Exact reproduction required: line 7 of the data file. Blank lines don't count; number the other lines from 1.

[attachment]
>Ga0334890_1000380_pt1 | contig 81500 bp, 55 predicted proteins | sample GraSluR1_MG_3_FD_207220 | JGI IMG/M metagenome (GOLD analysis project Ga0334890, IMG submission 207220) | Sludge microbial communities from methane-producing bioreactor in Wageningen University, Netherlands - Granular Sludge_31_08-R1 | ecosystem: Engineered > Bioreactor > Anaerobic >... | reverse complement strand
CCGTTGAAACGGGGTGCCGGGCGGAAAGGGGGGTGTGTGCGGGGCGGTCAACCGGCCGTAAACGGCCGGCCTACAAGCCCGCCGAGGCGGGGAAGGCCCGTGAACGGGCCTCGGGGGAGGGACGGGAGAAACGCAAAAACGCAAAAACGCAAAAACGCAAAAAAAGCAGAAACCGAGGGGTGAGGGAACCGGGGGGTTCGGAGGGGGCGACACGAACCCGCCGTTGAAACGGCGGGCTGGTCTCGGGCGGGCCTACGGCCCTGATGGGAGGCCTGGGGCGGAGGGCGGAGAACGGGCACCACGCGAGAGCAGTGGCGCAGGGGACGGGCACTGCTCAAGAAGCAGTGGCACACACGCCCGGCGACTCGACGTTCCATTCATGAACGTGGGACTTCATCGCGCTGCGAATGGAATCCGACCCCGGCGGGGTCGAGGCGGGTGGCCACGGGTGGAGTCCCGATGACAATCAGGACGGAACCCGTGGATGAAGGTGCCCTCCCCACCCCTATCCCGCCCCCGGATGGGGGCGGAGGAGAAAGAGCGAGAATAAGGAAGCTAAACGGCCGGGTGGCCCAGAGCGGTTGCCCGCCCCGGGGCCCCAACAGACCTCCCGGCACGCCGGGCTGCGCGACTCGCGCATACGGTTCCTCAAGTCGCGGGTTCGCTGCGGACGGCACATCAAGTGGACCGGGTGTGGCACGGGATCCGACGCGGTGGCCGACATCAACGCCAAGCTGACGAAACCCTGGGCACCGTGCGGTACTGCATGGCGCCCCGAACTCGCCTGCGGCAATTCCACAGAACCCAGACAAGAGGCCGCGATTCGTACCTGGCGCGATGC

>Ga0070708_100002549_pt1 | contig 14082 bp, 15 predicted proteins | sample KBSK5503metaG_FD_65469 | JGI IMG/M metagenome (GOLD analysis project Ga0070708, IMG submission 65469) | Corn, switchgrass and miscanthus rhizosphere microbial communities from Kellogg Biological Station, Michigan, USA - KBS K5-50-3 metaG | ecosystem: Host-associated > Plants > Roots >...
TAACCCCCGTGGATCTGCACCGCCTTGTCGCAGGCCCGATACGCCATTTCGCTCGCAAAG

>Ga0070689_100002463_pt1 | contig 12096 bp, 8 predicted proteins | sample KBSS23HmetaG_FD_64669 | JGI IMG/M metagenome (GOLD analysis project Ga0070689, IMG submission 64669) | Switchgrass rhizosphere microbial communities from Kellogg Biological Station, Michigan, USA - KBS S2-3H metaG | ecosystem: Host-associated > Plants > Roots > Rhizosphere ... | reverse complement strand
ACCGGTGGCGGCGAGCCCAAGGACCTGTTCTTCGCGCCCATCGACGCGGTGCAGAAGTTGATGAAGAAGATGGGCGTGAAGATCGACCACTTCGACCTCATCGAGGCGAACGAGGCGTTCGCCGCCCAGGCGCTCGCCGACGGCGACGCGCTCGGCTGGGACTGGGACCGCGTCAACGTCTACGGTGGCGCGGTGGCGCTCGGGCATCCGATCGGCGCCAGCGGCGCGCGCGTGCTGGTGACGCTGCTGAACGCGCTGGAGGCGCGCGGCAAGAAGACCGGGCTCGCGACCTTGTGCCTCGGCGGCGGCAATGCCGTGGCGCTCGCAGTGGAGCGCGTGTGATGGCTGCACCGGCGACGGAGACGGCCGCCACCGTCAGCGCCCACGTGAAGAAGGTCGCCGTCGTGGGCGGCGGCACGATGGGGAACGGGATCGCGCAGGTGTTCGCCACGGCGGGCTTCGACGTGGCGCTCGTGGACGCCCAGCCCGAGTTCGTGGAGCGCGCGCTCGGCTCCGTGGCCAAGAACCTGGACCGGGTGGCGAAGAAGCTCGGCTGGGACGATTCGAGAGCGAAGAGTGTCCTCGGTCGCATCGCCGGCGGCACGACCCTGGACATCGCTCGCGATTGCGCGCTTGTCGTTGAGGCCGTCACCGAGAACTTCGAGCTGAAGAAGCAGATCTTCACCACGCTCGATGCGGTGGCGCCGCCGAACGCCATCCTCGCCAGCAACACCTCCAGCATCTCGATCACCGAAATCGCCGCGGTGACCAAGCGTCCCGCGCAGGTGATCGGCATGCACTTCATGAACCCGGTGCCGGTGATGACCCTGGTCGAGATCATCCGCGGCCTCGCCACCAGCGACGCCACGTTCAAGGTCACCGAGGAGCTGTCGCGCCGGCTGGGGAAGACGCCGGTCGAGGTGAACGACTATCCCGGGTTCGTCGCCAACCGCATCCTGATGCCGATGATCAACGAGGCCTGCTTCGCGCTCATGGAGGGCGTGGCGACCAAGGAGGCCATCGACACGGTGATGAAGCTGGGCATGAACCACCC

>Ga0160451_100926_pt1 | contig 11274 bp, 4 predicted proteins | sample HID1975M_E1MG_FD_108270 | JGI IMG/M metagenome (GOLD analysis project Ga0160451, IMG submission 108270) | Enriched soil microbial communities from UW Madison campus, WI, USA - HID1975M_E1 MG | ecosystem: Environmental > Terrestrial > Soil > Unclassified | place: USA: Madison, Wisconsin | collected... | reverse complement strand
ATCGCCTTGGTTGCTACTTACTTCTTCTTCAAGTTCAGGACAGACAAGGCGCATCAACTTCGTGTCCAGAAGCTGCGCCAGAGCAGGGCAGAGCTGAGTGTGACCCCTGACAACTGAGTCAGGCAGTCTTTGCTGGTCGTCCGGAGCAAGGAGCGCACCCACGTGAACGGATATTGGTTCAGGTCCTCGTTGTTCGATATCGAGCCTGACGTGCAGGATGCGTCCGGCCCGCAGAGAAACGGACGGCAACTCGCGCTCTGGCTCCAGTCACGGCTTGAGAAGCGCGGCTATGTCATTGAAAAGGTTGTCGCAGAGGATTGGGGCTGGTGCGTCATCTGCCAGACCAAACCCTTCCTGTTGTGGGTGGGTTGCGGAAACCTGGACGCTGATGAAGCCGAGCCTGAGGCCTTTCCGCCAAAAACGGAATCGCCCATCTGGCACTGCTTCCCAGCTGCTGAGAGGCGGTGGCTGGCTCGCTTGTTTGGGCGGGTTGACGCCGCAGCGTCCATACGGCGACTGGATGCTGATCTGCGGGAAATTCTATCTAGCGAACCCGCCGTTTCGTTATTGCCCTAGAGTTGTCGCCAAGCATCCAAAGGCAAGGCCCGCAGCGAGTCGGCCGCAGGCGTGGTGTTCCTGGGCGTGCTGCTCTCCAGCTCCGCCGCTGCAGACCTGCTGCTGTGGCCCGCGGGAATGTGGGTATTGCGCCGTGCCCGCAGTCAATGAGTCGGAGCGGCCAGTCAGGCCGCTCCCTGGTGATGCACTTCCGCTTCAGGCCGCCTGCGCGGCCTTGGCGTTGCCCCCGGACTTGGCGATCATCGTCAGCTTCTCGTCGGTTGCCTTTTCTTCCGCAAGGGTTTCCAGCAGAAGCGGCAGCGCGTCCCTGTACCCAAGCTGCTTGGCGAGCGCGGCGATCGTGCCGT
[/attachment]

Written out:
>Ga0160451_100926_pt1 | contig 11274 bp, 4 predicted proteins | sample HID1975M_E1MG_FD_108270 | JGI IMG/M metagenome (GOLD analysis project Ga0160451, IMG submission 108270) | Enriched soil microbial communities from UW Madison campus, WI, USA - HID1975M_E1 MG | ecosystem: Environmental > Terrestrial > Soil > Unclassified | place: USA: Madison, Wisconsin | collected... | reverse complement strand